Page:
I waited for about half an hour for my recruiter, Brad, to show up. He apologized for being so late, and I was like, “I don’t really care. I’m so scared right now that delaying things for as long as possible is probably for the best.” He laughed, but there was a little hesitation in his laugh. I’m pretty sure he would get a bonus if I got hired too, so it was in his interest for me to get hired, and I was already pessimistic. He showed me around. They had a rock climbing wall in the office. I don’t know why it was there. Nobody was using it. Brad told me nobody used it. Probably it was there so that Google could make themselves look more fun than they really are. There were a lot of things that made Google look fun. Like candy everywhere the eye could see. I didn’t know if it was free or not, so I didn’t take any. It was like a magical land of bliss. The movie “The Internship” captures it pretty well, even though that movie is about the Mountain View office and not Kirkland. As we were walking around I was trying to peek into the offices to see what people were doing. There really weren’t that many people there. It was like 10AM, so I guess a lot of people hadn’t showed up for work yet. I saw a few people coding, and I tried to see if I could recognize the language. Their monitors were too far away.

After the tour it was time to start the interview. The in-person Google interview is basically the same as the phone interview, except you write on a whiteboard instead of a Google Doc. I really hate whiteboard coding. It’s the worst type of coding. When you’re coding on a whiteboard and run out of space, you’re screwed. When you’re coding in a text editor and you run out of space you press ENTER. When you’re coding on a whiteboard and you need to delete some code you have to use an eraser. When you’re coding in a text editor you press DELETE.

A typical interview goes like this: You shoot the breeze with the interviewer for ten to fifteen minutes. They might ask about stuff on your resume, or about your interests in working at Google, or about projects you’ve worked on. You can also ask them whatever you want. Maybe about how they like the area, or how they like Google, or what team they’re on. Then for the next thirty minutes you work out one of those technical questions I mentioned before. After that you’re sent to the next interviewer. I remember five of my interviews, so it’s possible there ”were” only five, but I might be forgetting one or two of them. Basically the whole process was seven hours of HELL! I like to call it the Gamut. Every company has some kind of Gamut, but Google’s was the worst I’ve ever been in, by far. It was in no way fun. I mention that it wasn’t fun because Jeremy had repeatedly told me, “You probably won’t get the job on your first interview, so just try to have fun.” I have a pretty good idea of what is fun, and nothing about what happened that day was fun, and unless you are some kind of masochist I don’t how anyone would find a Google interview fun. Even if you were a a genius, and aced the whole interview, I don’t think you’d call it fun. “Mundane” maybe, but not “fun”.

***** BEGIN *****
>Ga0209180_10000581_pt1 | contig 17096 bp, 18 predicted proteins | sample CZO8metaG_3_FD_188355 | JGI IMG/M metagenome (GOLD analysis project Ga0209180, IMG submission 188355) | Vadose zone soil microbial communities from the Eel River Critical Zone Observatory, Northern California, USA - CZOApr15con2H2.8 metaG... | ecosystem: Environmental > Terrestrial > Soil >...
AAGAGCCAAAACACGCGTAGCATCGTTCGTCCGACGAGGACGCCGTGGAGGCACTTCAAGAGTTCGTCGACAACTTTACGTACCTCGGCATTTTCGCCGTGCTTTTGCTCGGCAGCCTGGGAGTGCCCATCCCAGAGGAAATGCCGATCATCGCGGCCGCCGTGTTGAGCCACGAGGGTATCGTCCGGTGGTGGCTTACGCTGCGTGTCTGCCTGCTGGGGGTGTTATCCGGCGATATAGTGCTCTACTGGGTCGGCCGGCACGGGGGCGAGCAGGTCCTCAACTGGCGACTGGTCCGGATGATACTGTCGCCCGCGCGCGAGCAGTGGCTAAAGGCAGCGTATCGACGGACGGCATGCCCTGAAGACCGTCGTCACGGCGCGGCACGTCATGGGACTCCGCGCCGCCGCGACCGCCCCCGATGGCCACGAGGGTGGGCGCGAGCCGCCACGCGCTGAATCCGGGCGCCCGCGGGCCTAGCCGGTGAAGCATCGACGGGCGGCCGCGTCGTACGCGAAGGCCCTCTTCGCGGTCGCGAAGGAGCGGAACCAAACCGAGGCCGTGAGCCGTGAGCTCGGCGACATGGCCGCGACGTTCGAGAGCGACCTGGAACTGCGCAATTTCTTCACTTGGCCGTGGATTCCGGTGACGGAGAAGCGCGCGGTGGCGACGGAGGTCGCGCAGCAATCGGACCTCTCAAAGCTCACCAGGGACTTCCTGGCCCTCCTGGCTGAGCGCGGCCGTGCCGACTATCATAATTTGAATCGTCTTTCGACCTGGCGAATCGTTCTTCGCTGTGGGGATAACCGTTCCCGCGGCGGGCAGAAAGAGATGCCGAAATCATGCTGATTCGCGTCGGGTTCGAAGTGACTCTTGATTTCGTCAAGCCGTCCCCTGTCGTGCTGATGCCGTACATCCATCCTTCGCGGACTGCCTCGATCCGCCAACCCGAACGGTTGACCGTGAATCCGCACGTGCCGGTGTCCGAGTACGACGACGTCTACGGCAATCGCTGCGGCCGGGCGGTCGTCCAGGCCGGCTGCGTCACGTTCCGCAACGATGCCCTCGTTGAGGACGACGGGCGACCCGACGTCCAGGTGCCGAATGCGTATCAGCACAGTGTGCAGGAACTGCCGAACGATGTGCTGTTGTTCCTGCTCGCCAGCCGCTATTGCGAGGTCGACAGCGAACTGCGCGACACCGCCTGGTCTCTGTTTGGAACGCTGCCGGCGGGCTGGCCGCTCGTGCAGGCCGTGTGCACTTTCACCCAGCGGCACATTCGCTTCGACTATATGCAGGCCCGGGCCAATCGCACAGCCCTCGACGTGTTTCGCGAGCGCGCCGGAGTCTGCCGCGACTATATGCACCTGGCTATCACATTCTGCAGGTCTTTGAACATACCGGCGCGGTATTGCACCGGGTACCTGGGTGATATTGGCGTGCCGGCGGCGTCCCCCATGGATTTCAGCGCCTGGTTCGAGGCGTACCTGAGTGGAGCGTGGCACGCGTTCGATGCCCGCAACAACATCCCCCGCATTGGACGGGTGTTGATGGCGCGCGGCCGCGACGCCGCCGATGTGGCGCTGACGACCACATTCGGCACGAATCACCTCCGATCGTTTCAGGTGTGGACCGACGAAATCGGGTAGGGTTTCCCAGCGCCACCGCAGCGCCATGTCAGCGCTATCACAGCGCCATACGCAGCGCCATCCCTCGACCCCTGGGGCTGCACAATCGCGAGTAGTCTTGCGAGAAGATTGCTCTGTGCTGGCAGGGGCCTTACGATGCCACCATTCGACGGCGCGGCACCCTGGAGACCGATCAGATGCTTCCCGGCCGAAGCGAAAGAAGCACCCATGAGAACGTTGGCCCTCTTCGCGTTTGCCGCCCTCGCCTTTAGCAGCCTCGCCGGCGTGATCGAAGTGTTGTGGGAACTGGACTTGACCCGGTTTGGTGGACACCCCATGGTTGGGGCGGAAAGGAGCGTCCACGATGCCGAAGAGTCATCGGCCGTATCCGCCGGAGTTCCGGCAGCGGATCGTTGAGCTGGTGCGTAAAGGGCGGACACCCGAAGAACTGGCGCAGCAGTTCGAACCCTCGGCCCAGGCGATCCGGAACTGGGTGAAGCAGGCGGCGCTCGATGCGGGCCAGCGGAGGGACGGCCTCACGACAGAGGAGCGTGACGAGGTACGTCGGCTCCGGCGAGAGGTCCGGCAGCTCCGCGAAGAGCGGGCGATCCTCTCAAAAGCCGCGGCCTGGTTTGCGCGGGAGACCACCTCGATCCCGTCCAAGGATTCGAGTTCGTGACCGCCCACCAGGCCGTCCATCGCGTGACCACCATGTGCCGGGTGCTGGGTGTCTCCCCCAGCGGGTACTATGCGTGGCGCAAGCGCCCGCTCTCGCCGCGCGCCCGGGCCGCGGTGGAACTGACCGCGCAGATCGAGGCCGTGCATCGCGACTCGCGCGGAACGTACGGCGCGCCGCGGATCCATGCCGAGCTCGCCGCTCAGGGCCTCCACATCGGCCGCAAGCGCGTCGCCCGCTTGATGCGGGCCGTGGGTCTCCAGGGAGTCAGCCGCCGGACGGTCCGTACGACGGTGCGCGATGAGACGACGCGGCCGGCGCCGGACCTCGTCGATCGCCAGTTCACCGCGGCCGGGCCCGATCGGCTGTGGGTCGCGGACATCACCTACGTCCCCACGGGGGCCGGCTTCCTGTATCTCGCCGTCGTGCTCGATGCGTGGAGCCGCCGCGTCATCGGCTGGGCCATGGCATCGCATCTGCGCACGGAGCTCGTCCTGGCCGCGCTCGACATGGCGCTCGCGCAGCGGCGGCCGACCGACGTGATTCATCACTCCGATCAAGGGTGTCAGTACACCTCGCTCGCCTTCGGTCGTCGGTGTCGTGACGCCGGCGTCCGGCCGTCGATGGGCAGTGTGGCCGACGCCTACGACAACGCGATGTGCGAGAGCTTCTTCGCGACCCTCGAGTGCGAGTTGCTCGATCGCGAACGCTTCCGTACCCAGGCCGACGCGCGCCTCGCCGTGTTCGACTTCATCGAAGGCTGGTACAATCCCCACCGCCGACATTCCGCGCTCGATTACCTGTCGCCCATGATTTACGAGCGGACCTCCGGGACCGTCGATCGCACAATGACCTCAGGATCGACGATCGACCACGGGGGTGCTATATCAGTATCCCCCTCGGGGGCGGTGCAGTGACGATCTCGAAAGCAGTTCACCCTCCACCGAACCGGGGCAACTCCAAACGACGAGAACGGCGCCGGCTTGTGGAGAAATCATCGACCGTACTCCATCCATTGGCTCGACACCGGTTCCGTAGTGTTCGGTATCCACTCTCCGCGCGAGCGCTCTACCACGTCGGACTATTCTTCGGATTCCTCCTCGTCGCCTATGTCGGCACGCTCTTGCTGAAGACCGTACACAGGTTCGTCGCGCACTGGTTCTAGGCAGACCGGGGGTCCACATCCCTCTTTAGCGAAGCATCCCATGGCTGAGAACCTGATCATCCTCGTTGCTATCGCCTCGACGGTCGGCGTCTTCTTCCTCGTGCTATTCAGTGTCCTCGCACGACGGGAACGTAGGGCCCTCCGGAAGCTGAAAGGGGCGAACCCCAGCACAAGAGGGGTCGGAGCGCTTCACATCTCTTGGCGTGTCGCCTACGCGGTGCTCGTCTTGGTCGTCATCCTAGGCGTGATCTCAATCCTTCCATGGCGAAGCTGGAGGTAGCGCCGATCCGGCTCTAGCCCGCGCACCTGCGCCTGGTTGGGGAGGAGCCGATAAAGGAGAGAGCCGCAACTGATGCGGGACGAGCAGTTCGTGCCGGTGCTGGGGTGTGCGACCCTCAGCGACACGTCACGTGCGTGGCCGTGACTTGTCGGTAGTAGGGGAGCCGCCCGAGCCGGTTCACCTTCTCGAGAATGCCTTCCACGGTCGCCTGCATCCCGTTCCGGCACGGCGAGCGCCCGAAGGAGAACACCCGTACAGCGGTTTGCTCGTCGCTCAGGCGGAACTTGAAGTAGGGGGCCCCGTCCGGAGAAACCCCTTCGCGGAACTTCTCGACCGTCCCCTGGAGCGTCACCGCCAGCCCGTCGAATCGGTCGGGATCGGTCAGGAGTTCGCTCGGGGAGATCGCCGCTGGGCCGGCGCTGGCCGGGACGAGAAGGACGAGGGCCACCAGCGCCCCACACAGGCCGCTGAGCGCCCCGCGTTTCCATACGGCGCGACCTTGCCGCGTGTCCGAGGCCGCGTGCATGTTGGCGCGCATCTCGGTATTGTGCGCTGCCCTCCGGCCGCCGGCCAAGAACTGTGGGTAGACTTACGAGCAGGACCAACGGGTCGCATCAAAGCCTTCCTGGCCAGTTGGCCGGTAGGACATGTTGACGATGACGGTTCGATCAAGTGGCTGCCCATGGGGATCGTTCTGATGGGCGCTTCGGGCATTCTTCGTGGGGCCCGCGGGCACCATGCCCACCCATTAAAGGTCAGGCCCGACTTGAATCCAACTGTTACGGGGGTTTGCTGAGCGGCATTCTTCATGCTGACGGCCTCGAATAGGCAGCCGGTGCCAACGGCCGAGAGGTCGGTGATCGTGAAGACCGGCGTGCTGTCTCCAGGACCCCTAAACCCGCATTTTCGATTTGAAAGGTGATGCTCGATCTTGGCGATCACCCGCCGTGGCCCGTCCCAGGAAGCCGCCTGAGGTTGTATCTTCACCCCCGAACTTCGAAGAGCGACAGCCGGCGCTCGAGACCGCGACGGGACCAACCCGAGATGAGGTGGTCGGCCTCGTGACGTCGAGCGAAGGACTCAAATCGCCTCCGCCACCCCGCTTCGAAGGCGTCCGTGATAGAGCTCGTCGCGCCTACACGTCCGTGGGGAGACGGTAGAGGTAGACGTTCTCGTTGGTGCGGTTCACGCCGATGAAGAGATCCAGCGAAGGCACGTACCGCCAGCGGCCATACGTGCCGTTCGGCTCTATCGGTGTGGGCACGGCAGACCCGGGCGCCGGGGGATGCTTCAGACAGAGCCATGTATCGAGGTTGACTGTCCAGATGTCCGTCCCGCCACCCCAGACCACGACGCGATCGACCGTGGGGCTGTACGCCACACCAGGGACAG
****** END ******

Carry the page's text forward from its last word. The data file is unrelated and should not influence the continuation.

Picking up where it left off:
For my first interview of the day Brad dropped me off in a room with this really hot chick. And I mean unbelievably hot. And I was like, “This chick is a programmer? Dang! I didn’t even know hot programmer chicks existed!” Needles to say I was pretty excited, and I know I sound sexist, but I’m sorry to say that that is just how college guys think, and I want to tell the whole story here, not some politically correct version of it. So while I was checking her out I kept looking to her ring finger to see if she was taken, and I was pretty sure she wasn’t, so I was like, ”Well there’s some potential right there if I get this job!” All the sudden I was way more excited about the job than I ever was before. Maybe my professor was right, I shouldn’t pass up an opportunity if it came knocking. So we shoot the breeze for a bit. She asks me what my interests in Google are. What my interests in software engineering are. And so on. All the standard stuff.
Whiteboard coding.